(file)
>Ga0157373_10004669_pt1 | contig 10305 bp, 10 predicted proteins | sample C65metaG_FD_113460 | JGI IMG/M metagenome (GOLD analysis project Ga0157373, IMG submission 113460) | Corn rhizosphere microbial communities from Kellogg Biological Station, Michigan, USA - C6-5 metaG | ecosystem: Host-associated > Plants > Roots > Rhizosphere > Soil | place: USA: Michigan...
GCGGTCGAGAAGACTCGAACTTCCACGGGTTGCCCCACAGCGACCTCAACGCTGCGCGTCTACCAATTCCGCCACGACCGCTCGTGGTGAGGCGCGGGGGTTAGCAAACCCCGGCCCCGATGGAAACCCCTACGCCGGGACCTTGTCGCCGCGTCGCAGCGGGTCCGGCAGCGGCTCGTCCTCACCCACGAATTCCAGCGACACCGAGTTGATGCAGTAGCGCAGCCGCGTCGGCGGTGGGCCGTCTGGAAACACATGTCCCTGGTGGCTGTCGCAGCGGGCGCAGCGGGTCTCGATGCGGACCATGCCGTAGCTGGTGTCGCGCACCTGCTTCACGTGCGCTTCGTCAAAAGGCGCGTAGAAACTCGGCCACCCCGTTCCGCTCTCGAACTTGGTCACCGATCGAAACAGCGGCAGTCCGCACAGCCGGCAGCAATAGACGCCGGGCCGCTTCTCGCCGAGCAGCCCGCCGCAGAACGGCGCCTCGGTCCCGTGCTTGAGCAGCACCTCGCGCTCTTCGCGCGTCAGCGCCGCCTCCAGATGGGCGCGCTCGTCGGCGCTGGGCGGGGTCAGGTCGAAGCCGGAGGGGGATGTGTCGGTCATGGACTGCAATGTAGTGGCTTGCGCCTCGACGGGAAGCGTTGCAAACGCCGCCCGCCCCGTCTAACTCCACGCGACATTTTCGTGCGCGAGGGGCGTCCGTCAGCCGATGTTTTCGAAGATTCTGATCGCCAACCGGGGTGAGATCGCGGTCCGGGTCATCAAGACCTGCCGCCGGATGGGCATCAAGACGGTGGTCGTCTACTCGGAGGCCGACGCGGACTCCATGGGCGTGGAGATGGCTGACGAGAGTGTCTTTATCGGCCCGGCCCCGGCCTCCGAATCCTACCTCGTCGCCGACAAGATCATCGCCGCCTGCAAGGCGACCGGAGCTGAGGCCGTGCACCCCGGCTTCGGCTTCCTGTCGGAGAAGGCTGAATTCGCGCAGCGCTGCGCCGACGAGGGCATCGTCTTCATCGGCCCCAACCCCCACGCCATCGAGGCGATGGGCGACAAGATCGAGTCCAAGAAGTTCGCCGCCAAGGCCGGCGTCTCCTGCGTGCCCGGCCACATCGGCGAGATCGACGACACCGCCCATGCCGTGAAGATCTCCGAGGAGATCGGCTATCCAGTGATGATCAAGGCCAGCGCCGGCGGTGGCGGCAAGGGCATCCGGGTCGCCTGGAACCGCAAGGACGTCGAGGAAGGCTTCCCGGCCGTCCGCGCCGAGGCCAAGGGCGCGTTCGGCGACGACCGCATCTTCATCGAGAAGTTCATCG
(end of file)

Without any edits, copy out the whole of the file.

>Ga0157373_10004669_pt1 | contig 10305 bp, 10 predicted proteins | sample C65metaG_FD_113460 | JGI IMG/M metagenome (GOLD analysis project Ga0157373, IMG submission 113460) | Corn rhizosphere microbial communities from Kellogg Biological Station, Michigan, USA - C6-5 metaG | ecosystem: Host-associated > Plants > Roots > Rhizosphere > Soil | place: USA: Michigan...
GCGGTCGAGAAGACTCGAACTTCCACGGGTTGCCCCACAGCGACCTCAACGCTGCGCGTCTACCAATTCCGCCACGACCGCTCGTGGTGAGGCGCGGGGGTTAGCAAACCCCGGCCCCGATGGAAACCCCTACGCCGGGACCTTGTCGCCGCGTCGCAGCGGGTCCGGCAGCGGCTCGTCCTCACCCACGAATTCCAGCGACACCGAGTTGATGCAGTAGCGCAGCCGCGTCGGCGGTGGGCCGTCTGGAAACACATGTCCCTGGTGGCTGTCGCAGCGGGCGCAGCGGGTCTCGATGCGGACCATGCCGTAGCTGGTGTCGCGCACCTGCTTCACGTGCGCTTCGTCAAAAGGCGCGTAGAAACTCGGCCACCCCGTTCCGCTCTCGAACTTGGTCACCGATCGAAACAGCGGCAGTCCGCACAGCCGGCAGCAATAGACGCCGGGCCGCTTCTCGCCGAGCAGCCCGCCGCAGAACGGCGCCTCGGTCCCGTGCTTGAGCAGCACCTCGCGCTCTTCGCGCGTCAGCGCCGCCTCCAGATGGGCGCGCTCGTCGGCGCTGGGCGGGGTCAGGTCGAAGCCGGAGGGGGATGTGTCGGTCATGGACTGCAATGTAGTGGCTTGCGCCTCGACGGGAAGCGTTGCAAACGCCGCCCGCCCCGTCTAACTCCACGCGACATTTTCGTGCGCGAGGGGCGTCCGTCAGCCGATGTTTTCGAAGATTCTGATCGCCAACCGGGGTGAGATCGCGGTCCGGGTCATCAAGACCTGCCGCCGGATGGGCATCAAGACGGTGGTCGTCTACTCGGAGGCCGACGCGGACTCCATGGGCGTGGAGATGGCTGACGAGAGTGTCTTTATCGGCCCGGCCCCGGCCTCCGAATCCTACCTCGTCGCCGACAAGATCATCGCCGCCTGCAAGGCGACCGGAGCTGAGGCCGTGCACCCCGGCTTCGGCTTCCTGTCGGAGAAGGCTGAATTCGCGCAGCGCTGCGCCGACGAGGGCATCGTCTTCATCGGCCCCAACCCCCACGCCATCGAGGCGATGGGCGACAAGATCGAGTCCAAGAAGTTCGCCGCCAAGGCCGGCGTCTCCTGCGTGCCCGGCCACATCGGCGAGATCGACGACACCGCCCATGCCGTGAAGATCTCCGAGGAGATCGGCTATCCAGTGATGATCAAGGCCAGCGCCGGCGGTGGCGGCAAGGGCATCCGGGTCGCCTGGAACCGCAAGGACGTCGAGGAAGGCTTCCCGGCCGTCCGCGCCGAGGCCAAGGGCGCGTTCGGCGACGACCGCATCTTCATCGAGAAGTTCATCG